During World War II, the German army made detailed invasion plans,  but never invaded Switzerland.  The country was able to maintain its independence thanks to a combination of military deterrents, concessions to Germany, and very good luck in the military operations that delayed the German invasion. There were also attempts by the Swiss Nazi Party to annex the country to Germany, but they failed. The Swiss press harshly criticized the Third Reich, frequently insulting its leader. Switzerland was an important espionage base for both sides during the conflict, in addition to often acting as a mediator in communications between the two sides. Allies and Axis forces. The Geneva-based International Red Cross played a very important role during this and other conflicts.
Trade in Switzerland was blocked by the Allies and the Axis countries. Economic cooperation and the expansion of credit for the Third Reich varied according to the risk of invasion and the availability of other trading partners. The concessions peaked after a railway line connecting the country to Vichy France was cut off, leaving Switzerland completely surrounded by the Axis. During the war, Switzerland received more than 300,000 refugees, of which 104,000 were from foreign troops, who were accepted according to the Rights and Obligations of neutral countries, a document signed at the Hague Conferences of 1899 and 1907 ; 60,000 of the refugees were civilians fleeing persecution by the Nazis. Of these, about 27,000 were Jews. However, strict immigration and asylum policies, as well as financial relations with Nazi Germany, generated controversy.  During the war, the Swiss Air Force fought aircraft from both sides. In May and June 1940, they shot down eleven Luftwaffe planes that had invaded Swiss airspace, forcing other intruder craft to retreat after a policy change in relations with Germany. More than one hundred Allied bombers and their crews were housed during the war. In 1944, the Allies mistakenly bombed the towns of Schaffhausen (killing forty people), Stein am Rhein, Vals and Rafz (with eighteen dead), as well as Basel and Zurich on March 4, 1945.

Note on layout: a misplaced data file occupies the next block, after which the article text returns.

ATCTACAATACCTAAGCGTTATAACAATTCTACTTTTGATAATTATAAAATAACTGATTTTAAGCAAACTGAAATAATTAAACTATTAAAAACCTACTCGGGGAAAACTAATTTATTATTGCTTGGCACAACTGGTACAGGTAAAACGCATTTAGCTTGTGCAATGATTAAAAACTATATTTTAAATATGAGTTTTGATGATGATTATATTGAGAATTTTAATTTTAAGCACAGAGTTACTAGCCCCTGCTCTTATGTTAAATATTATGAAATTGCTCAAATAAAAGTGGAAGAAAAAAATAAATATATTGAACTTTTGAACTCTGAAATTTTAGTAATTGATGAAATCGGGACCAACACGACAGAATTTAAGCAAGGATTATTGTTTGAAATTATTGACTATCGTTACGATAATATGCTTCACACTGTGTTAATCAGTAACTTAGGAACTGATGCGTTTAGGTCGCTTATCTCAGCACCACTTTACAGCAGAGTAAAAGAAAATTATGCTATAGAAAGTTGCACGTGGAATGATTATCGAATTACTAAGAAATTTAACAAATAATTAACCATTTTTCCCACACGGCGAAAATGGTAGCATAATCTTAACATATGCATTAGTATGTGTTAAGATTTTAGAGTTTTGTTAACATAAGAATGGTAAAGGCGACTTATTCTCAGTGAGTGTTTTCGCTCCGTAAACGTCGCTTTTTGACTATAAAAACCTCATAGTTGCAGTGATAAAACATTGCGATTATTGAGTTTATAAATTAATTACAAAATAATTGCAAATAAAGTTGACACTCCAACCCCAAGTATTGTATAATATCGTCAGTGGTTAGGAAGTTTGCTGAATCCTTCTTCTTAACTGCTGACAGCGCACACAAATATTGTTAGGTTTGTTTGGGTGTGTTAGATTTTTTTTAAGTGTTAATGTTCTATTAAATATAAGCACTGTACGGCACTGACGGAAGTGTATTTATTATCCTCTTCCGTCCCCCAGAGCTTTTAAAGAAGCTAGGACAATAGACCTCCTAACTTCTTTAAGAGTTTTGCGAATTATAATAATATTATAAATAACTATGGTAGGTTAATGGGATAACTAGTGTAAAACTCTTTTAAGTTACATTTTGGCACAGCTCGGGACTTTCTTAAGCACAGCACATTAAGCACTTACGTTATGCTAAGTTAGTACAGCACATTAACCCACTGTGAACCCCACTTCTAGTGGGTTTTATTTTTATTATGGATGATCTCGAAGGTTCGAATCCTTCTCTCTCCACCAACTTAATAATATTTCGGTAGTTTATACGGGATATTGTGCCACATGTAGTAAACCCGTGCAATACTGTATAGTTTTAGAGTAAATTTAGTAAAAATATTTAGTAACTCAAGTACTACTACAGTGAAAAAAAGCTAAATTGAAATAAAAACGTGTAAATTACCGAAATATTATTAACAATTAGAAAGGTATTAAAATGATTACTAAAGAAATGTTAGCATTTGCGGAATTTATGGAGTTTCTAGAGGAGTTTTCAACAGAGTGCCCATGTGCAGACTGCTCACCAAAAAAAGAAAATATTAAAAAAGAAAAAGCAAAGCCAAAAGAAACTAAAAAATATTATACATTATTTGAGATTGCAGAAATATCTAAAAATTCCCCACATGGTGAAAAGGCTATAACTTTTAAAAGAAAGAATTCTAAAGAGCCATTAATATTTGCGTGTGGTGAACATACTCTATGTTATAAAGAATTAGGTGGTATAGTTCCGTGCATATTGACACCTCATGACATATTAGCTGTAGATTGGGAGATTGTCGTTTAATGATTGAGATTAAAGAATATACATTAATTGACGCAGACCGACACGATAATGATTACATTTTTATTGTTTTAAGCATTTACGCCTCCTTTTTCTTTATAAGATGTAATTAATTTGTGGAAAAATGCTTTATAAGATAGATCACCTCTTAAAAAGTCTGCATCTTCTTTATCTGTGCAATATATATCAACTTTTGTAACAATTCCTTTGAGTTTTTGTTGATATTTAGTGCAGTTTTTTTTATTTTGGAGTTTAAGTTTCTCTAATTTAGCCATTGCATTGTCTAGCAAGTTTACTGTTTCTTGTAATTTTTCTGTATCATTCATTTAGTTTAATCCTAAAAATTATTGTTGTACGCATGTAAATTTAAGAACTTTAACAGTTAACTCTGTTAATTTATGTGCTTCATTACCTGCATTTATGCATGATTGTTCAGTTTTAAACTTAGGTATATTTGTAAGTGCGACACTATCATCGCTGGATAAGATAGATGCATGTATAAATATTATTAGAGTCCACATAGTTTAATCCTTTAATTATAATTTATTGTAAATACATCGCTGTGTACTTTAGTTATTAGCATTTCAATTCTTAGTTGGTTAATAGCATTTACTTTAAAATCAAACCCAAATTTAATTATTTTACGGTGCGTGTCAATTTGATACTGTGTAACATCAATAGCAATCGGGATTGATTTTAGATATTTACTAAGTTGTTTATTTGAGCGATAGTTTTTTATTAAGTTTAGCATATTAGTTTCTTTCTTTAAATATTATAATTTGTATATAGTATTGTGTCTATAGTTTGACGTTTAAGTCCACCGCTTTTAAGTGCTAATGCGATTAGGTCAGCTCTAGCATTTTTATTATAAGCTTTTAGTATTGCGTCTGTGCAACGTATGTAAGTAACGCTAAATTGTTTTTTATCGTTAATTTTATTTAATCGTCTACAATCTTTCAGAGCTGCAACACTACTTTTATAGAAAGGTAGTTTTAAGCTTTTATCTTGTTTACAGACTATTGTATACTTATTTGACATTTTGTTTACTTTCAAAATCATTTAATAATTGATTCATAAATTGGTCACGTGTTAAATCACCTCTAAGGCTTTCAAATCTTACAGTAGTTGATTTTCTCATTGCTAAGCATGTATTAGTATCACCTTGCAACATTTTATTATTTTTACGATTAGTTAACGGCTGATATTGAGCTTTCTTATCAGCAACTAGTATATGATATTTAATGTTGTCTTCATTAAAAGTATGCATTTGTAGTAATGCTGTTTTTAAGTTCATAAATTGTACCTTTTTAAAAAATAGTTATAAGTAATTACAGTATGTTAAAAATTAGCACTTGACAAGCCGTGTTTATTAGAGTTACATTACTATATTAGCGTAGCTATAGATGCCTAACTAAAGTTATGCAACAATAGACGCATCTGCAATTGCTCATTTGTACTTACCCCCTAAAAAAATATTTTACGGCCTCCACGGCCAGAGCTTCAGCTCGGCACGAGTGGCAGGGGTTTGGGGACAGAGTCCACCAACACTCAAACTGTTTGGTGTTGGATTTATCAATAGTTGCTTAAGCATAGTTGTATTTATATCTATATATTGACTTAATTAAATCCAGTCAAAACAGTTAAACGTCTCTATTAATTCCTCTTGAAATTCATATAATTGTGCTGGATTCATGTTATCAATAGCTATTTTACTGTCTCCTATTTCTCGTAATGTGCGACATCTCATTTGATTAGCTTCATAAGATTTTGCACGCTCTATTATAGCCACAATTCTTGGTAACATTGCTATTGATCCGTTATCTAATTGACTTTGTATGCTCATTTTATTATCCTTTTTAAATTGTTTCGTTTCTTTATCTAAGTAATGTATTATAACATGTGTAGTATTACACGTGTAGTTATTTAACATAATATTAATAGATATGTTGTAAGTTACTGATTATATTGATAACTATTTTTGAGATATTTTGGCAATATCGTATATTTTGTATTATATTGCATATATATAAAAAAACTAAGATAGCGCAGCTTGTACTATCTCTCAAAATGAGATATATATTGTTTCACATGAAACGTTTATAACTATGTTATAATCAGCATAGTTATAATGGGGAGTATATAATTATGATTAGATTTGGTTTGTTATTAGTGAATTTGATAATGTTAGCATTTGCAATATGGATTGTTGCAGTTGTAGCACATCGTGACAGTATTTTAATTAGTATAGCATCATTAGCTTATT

In 1959, women received the right to vote in some cantons, which became federal law in 1971.  In 1963, Switzerland joined the Council of Europe. At the end of the 1970s, a part of the canton of Bern separated and created the new canton of Jura. In 1984, Elisabeth Kopp was the first woman on the Swiss Federal Council and it was in 1999 that the first woman, Ruth Dreifuss, became president. On April 18 of that same year the Swiss population voted in favor of a complete revision of the federal constitution. 
In 2002, Switzerland became a full member of the UN, leaving the Vatican City as the only recognized state that does not have a full UN membership. Switzerland was one of the founders of EFTA, but is not a member of the European Economic Area (EEA). An application for membership was sent to the European Union in May 1992, but did not proceed when access to the EEA was rejected in a referendum in December of that year.  Since then, multiple referendums and votes have been held on Switzerland’s accession to the European Union, but due to various reactions from the population, the process of obtaining membership has stopped. However, Swiss law has gradually changed to conform to what the European Union and the Swiss government claim are a series of bilateral agreements. Switzerland and Liechtenstein have been totally surrounded by the European Union since Austria’s accession in 1995. On June 5, 2005, 55% of Swiss voters agreed to join the Schengen Treaty., a result that has been cataloged by the European Union as a sign of support from Switzerland, a country that is traditionally perceived as independent or isolationist.